One of the remarkable aspects of Windows Phone 7’s WebBrowser control is that you can build an entire Web site in isolated storage, point the WebBrowser control to it, and view the Web site on your phone. Once IE for Windows phones comes to support HTML5 (and that day can’t come soon enough, IMHO), this, I believe, will be a useful mechanism for packaging HTML5 apps so that they look and feel like native phone apps. Even now, using a WebBrowser control as a window into local HTML content provides a way to deploy HTML-based help systems to the phone. And I’m sure there are other uses for it that I haven’t thought of.
To demonstrate how to use WebBrowser to view locally stored content, I built a sample site in HTML and wrote the pages, images, and style sheets into isolated storage. Relative links allow the user to navigate among the pages. The home page looks like this:
Here’s the HTML source for the page:
<meta name="viewport" content="width=480, user-scalable=yes" />
<link href="styles.css" rel="stylesheet" type="text/css" />
<img src="Images/BobCat.jpg" />
<p>Nullam fermentum tincidunt neque in fringilla...</p>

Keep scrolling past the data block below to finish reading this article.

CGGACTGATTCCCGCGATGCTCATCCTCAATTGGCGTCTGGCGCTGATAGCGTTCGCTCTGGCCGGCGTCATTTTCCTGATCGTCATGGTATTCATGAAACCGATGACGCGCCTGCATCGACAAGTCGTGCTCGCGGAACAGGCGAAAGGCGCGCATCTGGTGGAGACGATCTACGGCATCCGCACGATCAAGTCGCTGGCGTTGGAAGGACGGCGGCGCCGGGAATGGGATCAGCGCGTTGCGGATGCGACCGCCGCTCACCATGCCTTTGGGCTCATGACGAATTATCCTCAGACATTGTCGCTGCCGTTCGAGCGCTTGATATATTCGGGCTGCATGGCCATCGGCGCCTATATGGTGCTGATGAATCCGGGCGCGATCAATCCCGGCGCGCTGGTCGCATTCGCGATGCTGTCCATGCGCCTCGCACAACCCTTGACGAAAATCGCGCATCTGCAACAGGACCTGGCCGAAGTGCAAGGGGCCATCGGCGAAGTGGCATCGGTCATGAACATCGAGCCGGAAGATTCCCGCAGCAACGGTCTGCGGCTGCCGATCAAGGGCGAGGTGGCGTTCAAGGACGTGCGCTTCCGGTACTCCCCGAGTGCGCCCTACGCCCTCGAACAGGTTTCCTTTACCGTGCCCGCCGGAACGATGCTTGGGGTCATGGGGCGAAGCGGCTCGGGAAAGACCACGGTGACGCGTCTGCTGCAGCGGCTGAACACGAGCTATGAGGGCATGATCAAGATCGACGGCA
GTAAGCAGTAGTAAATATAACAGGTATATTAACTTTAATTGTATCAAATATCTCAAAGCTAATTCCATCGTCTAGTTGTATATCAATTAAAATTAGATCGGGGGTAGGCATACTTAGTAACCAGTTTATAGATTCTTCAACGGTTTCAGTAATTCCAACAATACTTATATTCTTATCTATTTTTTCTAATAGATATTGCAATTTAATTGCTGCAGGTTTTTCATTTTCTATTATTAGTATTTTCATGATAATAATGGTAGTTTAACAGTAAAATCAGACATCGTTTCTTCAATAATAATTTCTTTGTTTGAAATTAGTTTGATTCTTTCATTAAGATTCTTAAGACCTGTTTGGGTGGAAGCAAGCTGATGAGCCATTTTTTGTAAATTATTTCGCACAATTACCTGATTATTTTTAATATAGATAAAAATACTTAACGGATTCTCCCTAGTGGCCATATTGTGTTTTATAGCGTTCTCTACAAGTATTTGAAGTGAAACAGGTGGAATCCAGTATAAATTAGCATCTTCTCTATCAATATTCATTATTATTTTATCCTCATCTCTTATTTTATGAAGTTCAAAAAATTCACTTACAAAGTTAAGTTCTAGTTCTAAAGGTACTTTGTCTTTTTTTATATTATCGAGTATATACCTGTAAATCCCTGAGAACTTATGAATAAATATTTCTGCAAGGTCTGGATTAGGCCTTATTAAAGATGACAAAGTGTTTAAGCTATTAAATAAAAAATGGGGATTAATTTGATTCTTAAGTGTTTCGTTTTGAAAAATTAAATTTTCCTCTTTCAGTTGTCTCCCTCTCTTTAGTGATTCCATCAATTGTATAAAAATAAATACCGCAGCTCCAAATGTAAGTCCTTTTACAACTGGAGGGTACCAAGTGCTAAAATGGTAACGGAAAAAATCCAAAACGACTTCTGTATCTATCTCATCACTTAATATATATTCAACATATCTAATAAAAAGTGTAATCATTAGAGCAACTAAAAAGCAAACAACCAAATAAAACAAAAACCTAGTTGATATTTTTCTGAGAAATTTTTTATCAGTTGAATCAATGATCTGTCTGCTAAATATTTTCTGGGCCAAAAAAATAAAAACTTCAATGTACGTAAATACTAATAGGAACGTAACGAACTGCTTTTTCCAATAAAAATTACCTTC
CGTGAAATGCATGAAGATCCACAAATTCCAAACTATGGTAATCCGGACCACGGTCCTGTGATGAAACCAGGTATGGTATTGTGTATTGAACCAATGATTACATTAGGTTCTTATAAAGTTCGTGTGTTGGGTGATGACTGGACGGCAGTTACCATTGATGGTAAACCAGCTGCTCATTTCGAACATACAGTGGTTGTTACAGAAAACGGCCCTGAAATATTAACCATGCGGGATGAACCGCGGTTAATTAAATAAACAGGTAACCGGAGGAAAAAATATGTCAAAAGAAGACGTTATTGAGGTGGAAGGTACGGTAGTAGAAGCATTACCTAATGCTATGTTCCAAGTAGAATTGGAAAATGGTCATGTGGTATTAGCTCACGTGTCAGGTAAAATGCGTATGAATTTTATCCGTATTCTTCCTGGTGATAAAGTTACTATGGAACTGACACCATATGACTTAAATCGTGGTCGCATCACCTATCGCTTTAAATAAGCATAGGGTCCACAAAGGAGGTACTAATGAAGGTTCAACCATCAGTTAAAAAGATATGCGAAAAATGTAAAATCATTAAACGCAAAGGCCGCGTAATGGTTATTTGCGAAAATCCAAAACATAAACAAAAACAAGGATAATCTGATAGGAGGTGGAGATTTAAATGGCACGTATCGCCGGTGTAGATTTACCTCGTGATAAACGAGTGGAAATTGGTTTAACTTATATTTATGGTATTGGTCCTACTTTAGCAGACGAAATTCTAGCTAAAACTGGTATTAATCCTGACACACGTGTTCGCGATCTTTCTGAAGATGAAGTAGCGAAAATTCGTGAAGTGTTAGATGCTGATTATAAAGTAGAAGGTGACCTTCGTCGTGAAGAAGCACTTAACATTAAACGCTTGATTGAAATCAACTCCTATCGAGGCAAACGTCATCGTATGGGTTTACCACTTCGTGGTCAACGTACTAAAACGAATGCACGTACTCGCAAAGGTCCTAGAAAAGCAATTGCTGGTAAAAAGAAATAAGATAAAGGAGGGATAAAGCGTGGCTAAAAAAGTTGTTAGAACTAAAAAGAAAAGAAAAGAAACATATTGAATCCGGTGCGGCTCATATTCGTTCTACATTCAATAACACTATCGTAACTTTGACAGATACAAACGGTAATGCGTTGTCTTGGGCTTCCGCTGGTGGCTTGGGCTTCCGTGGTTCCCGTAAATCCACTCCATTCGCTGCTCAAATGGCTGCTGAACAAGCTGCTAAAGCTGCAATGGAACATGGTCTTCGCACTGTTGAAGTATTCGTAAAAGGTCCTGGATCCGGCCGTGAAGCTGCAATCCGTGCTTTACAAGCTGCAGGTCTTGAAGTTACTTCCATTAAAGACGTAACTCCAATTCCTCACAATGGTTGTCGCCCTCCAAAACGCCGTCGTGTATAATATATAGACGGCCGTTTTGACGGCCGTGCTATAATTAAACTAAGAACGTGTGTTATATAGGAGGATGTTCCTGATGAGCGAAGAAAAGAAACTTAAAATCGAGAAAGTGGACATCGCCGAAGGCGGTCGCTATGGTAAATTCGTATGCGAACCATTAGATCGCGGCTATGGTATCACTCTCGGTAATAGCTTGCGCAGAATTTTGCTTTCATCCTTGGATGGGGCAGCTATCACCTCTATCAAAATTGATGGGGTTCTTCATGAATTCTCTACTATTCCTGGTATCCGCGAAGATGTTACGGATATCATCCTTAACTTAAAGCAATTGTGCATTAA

Notice the META element. It’s something you’ll almost invariably need if you build HTML content for Windows phones. If you remove the element, the page renders this way on the phone:
The META element provides a hint of sorts informing the WebBrowser control what the “native” width of the page is. I set it to 480, which is the width of the screen and the width of the image at the top of the page. With this element in place, the WebBrowser control happily sets the initial zoom level so that the page fills the width of the screen. Furthermore, the user-scalable=yes attribute indicates that the user should be able to zoom in and out using pinch gestures. To prevent users from zooming in and out, you can set this attribute to no.
There’s nothing complicated about <meta name=”viewport” content=”…” />, but if you don’t know that it exists, life with HTML on a Windows phone is measurably less pleasant.